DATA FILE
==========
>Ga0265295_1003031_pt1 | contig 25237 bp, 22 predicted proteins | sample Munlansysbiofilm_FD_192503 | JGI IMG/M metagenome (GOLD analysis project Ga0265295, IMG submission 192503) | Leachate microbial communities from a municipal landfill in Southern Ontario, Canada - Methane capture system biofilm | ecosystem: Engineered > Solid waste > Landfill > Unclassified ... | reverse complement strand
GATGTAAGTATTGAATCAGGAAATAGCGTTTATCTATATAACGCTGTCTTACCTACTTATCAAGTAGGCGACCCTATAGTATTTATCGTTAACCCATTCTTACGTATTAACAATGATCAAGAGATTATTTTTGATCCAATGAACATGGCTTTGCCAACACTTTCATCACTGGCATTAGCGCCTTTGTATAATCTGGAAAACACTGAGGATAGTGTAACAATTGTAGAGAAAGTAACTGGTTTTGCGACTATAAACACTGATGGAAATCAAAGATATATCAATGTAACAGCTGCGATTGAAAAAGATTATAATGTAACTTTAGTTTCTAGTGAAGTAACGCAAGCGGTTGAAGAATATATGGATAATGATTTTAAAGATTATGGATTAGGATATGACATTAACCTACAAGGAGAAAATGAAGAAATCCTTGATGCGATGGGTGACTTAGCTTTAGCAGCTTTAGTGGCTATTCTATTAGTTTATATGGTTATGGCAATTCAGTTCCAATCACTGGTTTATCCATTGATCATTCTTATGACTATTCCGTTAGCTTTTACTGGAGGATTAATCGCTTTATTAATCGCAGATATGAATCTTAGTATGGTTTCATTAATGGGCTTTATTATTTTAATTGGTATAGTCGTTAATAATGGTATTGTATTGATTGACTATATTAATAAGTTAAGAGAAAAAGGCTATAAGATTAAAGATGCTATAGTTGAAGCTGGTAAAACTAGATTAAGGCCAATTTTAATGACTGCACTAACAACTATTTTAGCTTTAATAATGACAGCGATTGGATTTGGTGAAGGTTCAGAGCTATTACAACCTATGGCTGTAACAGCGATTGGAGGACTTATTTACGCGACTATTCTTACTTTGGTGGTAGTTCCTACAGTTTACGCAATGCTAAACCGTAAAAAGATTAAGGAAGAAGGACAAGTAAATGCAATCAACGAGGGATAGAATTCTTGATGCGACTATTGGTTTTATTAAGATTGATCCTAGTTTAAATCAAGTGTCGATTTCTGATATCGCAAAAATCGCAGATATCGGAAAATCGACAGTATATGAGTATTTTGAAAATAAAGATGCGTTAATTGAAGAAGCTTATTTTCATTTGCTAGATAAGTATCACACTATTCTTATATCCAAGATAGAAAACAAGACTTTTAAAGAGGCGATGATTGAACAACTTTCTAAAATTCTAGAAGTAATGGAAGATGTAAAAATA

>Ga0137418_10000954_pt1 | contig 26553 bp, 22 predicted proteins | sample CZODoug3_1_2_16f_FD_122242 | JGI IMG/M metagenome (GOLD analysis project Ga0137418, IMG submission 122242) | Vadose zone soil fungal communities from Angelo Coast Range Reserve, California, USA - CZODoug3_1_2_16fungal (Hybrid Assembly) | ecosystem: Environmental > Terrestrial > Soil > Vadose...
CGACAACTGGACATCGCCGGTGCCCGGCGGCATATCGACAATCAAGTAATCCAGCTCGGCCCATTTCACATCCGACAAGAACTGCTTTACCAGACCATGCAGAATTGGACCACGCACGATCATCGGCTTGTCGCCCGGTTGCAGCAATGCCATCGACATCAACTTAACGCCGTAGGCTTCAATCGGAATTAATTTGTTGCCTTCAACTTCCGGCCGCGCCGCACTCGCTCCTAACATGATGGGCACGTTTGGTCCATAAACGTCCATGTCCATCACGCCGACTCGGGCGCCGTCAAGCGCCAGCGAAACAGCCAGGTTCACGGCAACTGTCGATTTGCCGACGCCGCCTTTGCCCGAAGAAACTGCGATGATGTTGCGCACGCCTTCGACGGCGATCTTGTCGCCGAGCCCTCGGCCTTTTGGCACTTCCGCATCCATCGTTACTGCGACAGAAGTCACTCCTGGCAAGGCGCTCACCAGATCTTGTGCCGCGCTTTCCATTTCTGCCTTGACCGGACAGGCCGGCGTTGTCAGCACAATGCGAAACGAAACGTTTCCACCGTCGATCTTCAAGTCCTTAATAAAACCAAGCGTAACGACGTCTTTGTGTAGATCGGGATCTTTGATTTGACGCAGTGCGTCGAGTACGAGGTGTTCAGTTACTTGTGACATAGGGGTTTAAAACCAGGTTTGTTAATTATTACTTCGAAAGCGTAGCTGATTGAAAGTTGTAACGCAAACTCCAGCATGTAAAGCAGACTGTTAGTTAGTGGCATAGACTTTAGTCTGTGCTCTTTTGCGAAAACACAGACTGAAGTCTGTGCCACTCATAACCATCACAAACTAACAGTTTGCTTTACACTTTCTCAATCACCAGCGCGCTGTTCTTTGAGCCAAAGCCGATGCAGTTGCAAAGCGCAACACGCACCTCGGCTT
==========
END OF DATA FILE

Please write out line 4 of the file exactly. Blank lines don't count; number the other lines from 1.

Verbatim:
CGACAACTGGACATCGCCGGTGCCCGGCGGCATATCGACAATCAAGTAATCCAGCTCGGCCCATTTCACATCCGACAAGAACTGCTTTACCAGACCATGCAGAATTGGACCACGCACGATCATCGGCTTGTCGCCCGGTTGCAGCAATGCCATCGACATCAACTTAACGCCGTAGGCTTCAATCGGAATTAATTTGTTGCCTTCAACTTCCGGCCGCGCCGCACTCGCTCCTAACATGATGGGCACGTTTGGTCCATAAACGTCCATGTCCATCACGCCGACTCGGGCGCCGTCAAGCGCCAGCGAAACAGCCAGGTTCACGGCAACTGTCGATTTGCCGACGCCGCCTTTGCCCGAAGAAACTGCGATGATGTTGCGCACGCCTTCGACGGCGATCTTGTCGCCGAGCCCTCGGCCTTTTGGCACTTCCGCATCCATCGTTACTGCGACAGAAGTCACTCCTGGCAAGGCGCTCACCAGATCTTGTGCCGCGCTTTCCATTTCTGCCTTGACCGGACAGGCCGGCGTTGTCAGCACAATGCGAAACGAAACGTTTCCACCGTCGATCTTCAAGTCCTTAATAAAACCAAGCGTAACGACGTCTTTGTGTAGATCGGGATCTTTGATTTGACGCAGTGCGTCGAGTACGAGGTGTTCAGTTACTTGTGACATAGGGGTTTAAAACCAGGTTTGTTAATTATTACTTCGAAAGCGTAGCTGATTGAAAGTTGTAACGCAAACTCCAGCATGTAAAGCAGACTGTTAGTTAGTGGCATAGACTTTAGTCTGTGCTCTTTTGCGAAAACACAGACTGAAGTCTGTGCCACTCATAACCATCACAAACTAACAGTTTGCTTTACACTTTCTCAATCACCAGCGCGCTGTTCTTTGAGCCAAAGCCGATGCAGTTGCAAAGCGCAACACGCACCTCGGCTT